More annoying is the author's tendency to "period hop." That is to say that he has decided to structure his work only in the most loose chronological format. Mostly he wants to follow people and places. At times this makes for a disjointed narrative. Additionally, and perhaps because of this, he also has a tendency to repeat himself. At times one can be grateful for the reminder, while at others it is annoying and slightly insulting.

Another problem with the narrative is the author's desire to tell you EVERYTHING about many of the main players. For example, in tracking the unhappy life of a US Marine officer after the events at the heart of the book he consumes a surprising number of pages when most readers would be satisfied with a simple "he became increasingly embittered and died in near disgrace." A fair bit of judicial "skimming" is indicated here.

The final issue I have with this generally good book is the Author's desire to make comparisons to the current Global War on Terror. In many cases, the comparisons are worthy and real, however, in the vast majority they are either: 1) Obvious, eliciting a "Duhhh, I could see that myself before the blinding flash of the obvious" response; 2) needling and insignificant or 3) rather forced. In a well written history, the comparisons to modern times should be self evident to the reasonably educated reader. Pointing them out seems akin to having to explain the punch line of a joke, either unnecessary or simply pointing out the inadequacy of the joke.

All that said, these are relatively minor criticisms of a well researched book. It is a very comprehensive coverage of America's first major foreign adventure and first war against an Islamic power. This is probably one of the three books I would recommend for anyone making a study of the Early US Navy and foreign policy. The other two, FYI are Barbara Tuchman's "The First Salute" and a book of the first few naval wars in American History entitled "Six Frigates".

Jefferson's War is a comprehensive and interesting account full of detail (although sometimes too much detail) of America's first "war on terror" from the halls of Washington to the Shores of Tripoli.
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on October 15, 2005
Wheelan is a journalist who has written a "popular" history of the US war against the Barbary Pirates in the early 19th century. It is a straightforward, non-Academic narrative history that provides context and describes the war against, primarily, Tripoli. He points out that after the Europeans had spent hundreds of years bribing and placating these north African Muslims, the US refused to play the game. At first, due to a lack of resources and the fact that the US was a confederation with a powerless central government, it had to pay tribute. However, after the central government was given the right to levy taxes, one of the first things it did was raise a Navy, and the primary threat was the Barbary Coast. One of Jefferson's first actions as president was to send the Navy in harms way. Although the first two Navy commanders were too timid for the mission, Preeble put teeth to the threat. Later, an overland expedition led by former Army officer William Eaton drove Tripoli to sue for peace. Of note are the similarities between the way today's Islamic terrorists behave when compared to the Islamic pirates of the time.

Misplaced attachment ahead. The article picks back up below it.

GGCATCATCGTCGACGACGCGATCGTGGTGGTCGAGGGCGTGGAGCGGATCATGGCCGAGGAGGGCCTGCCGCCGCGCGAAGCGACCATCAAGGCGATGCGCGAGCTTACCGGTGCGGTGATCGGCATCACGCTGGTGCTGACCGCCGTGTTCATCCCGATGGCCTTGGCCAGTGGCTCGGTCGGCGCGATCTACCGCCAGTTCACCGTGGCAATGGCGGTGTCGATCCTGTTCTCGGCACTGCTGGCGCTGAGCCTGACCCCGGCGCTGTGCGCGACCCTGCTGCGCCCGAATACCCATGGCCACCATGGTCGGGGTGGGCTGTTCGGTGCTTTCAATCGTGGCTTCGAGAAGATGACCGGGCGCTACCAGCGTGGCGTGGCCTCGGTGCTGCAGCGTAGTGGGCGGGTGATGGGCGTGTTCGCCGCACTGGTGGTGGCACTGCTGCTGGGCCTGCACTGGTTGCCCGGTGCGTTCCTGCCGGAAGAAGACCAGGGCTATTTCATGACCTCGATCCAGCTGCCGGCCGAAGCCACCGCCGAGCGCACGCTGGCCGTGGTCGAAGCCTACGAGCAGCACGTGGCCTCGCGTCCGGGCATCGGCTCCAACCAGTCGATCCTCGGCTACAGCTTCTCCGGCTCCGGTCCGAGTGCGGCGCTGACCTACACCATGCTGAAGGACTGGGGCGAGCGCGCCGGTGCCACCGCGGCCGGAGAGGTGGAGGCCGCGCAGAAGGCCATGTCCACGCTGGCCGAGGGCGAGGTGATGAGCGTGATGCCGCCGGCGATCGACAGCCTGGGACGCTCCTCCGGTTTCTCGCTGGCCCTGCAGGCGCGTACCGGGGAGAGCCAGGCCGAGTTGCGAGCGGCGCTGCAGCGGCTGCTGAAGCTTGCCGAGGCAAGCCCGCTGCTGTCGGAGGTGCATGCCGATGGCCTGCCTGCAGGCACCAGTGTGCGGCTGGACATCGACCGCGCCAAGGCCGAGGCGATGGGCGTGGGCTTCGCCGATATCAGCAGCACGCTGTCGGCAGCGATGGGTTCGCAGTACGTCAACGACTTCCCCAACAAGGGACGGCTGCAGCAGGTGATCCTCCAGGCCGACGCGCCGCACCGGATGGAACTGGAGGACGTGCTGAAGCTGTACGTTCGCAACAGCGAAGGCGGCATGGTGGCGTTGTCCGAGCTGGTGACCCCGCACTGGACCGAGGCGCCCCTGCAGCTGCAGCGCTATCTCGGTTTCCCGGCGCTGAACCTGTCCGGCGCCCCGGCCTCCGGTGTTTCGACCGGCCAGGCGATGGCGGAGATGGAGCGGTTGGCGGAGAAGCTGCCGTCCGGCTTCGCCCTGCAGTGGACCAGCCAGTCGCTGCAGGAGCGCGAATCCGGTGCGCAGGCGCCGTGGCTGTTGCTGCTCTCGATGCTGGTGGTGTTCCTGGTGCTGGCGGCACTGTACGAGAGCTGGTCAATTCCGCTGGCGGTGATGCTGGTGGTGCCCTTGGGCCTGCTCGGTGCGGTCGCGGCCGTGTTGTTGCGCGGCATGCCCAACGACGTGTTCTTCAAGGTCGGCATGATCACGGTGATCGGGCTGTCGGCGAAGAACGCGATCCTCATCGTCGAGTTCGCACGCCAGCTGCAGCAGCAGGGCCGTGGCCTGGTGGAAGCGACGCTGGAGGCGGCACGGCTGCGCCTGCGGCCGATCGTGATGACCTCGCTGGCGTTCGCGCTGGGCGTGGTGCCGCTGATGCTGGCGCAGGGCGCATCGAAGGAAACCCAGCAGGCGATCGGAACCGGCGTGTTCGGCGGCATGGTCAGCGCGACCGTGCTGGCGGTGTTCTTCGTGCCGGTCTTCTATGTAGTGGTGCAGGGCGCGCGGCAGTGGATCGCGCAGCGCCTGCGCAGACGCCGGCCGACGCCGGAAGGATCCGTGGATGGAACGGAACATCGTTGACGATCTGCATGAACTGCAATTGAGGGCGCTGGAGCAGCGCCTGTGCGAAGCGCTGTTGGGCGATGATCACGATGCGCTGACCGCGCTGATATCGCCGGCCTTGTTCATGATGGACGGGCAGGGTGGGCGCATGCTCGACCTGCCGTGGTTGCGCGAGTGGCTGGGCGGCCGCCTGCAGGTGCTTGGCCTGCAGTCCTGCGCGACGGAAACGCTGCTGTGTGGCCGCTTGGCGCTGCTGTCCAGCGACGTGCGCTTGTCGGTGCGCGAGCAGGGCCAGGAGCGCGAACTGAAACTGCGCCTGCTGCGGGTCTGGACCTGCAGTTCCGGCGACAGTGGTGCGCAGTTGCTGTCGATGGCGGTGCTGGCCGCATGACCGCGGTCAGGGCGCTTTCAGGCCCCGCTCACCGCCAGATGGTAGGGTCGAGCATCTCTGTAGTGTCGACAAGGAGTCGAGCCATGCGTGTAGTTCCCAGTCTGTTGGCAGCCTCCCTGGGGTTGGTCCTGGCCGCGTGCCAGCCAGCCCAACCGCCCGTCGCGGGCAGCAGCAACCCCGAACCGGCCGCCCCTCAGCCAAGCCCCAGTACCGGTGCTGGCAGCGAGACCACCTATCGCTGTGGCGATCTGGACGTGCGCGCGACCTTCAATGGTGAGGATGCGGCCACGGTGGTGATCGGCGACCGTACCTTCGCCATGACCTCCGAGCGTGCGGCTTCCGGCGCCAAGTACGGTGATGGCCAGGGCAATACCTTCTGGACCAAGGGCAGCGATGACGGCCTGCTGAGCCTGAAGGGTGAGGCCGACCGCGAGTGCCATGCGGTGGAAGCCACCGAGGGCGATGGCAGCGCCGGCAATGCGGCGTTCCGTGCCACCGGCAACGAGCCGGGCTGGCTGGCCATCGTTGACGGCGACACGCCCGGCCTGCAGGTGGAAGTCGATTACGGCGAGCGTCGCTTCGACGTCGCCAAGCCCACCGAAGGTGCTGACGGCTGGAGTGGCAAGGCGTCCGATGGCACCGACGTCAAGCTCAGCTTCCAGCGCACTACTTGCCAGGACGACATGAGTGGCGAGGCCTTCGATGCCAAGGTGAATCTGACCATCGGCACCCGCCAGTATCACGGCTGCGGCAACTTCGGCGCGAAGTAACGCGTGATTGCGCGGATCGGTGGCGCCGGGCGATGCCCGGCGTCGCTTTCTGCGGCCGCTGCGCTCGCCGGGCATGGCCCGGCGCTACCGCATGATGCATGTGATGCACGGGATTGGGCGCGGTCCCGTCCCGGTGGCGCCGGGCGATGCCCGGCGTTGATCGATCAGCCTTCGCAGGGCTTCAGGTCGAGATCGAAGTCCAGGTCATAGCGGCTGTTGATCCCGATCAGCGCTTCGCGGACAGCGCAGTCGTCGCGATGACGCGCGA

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on January 12, 2005
I really enjoyed reading this book. As a break from the Aubrey/Maturin novels, it was nice to read a fast paced, straight forward non-fiction account.

Wheelan gives a fine researched account of the Barbary Wars from a Military, economic and Political point of view. However, this book reads like a novel and is very fast paced. Although my primary interest is military history, I was more intruiged with the economic and political aspects of the conflict as seen from a 200 year old perspective.

The cast of characters is very interesting(with a list in the intro)as Wheelan goes into some depth to give background information on all the major players in this war. I think the book really shines and it shows in many examples how politics can otherwise ruin the best laid military plans especially with the overland expedition to Tripoli.

As for the parallel with today's conflicts, I feel they are very evident. Wheelan hits on the psycology of the Muslim mind very well, and if one looks at today's breed of terrorist, there are many similarities-unfortunately today, they are much more vicious.

The only thing I would have wished is that he could have included more illustrations. Definaltely a must read for all naval history buffs and those who love naval fiction as well.
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VINE VOICEon June 25, 2004
Joseph Wheelan has put together a comfortably readable narrative history of the United States involvement with the Barbary Corsairs. He has provided a modest amount of background to set the stage for the actual events centered around the period from 1801-1812. His history ranges from the American capital to the shores of Tripoli, dealing with politicians, diplomats and military officers.
Much of the story focuses on the events that transpired in the Mediterranean Sea, remote from the direction of the politicians in the United States. Memorable names like Stephen Decatur, William Bainbridge, Isaac Hull and David Porter feature prominently. While they may not have been Nelson's 'band of brothers', they were the core of the United States navy that, along with it's new super frigates (Constitution, President and United States), stood toe to toe with the British fleet during the War of 1812.